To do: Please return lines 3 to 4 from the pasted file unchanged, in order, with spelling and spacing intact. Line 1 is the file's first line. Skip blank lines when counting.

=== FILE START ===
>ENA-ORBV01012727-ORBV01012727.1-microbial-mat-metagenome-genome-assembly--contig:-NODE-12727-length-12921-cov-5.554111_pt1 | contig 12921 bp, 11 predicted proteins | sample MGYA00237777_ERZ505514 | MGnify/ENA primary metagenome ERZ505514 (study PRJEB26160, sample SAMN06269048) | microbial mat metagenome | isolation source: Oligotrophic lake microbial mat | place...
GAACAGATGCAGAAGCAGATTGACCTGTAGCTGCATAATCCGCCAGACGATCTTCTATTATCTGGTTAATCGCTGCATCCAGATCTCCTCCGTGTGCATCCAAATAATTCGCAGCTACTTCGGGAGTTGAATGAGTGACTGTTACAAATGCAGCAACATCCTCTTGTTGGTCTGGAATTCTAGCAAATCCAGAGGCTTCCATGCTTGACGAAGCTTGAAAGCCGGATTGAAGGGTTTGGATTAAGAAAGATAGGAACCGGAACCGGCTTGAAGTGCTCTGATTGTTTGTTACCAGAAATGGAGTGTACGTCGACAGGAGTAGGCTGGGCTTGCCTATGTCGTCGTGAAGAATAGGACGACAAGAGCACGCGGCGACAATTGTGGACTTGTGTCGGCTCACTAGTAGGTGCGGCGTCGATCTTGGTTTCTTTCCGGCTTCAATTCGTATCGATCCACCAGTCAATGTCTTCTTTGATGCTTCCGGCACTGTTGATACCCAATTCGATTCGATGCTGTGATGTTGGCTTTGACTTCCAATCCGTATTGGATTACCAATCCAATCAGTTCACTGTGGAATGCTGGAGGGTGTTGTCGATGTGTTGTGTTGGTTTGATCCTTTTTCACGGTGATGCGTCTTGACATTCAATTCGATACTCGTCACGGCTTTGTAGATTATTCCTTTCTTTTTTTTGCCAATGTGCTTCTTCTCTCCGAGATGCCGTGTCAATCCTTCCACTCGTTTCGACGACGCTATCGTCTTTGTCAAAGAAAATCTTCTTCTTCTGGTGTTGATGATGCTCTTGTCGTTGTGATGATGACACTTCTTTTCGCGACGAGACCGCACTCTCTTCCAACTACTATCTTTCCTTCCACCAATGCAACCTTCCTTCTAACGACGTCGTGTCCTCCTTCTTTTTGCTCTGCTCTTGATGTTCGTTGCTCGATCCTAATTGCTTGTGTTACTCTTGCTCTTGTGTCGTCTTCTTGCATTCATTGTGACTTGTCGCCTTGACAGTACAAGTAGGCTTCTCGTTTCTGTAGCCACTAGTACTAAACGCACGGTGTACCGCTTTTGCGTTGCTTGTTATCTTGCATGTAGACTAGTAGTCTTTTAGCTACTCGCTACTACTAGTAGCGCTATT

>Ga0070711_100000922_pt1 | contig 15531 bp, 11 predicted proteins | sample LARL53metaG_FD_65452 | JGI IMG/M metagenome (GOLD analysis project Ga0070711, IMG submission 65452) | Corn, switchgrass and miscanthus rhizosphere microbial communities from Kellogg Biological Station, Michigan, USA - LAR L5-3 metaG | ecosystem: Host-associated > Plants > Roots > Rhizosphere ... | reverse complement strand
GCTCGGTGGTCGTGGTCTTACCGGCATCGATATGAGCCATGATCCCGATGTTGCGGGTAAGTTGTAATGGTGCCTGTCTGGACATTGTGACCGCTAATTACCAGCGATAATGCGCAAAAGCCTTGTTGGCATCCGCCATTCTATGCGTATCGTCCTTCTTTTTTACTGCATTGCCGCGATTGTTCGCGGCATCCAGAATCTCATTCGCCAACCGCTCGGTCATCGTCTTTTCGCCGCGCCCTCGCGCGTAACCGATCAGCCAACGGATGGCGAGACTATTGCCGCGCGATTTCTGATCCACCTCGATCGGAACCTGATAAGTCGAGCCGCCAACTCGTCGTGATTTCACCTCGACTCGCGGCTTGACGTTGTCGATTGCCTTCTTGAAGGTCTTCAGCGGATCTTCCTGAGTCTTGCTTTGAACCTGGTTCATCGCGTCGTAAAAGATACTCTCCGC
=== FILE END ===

>Ga0070711_100000922_pt1 | contig 15531 bp, 11 predicted proteins | sample LARL53metaG_FD_65452 | JGI IMG/M metagenome (GOLD analysis project Ga0070711, IMG submission 65452) | Corn, switchgrass and miscanthus rhizosphere microbial communities from Kellogg Biological Station, Michigan, USA - LAR L5-3 metaG | ecosystem: Host-associated > Plants > Roots > Rhizosphere ... | reverse complement strand
GCTCGGTGGTCGTGGTCTTACCGGCATCGATATGAGCCATGATCCCGATGTTGCGGGTAAGTTGTAATGGTGCCTGTCTGGACATTGTGACCGCTAATTACCAGCGATAATGCGCAAAAGCCTTGTTGGCATCCGCCATTCTATGCGTATCGTCCTTCTTTTTTACTGCATTGCCGCGATTGTTCGCGGCATCCAGAATCTCATTCGCCAACCGCTCGGTCATCGTCTTTTCGCCGCGCCCTCGCGCGTAACCGATCAGCCAACGGATGGCGAGACTATTGCCGCGCGATTTCTGATCCACCTCGATCGGAACCTGATAAGTCGAGCCGCCAACTCGTCGTGATTTCACCTCGACTCGCGGCTTGACGTTGTCGATTGCCTTCTTGAAGGTCTTCAGCGGATCTTCCTGAGTCTTGCTTTGAACCTGGTTCATCGCGTCGTAAAAGATACTCTCCGC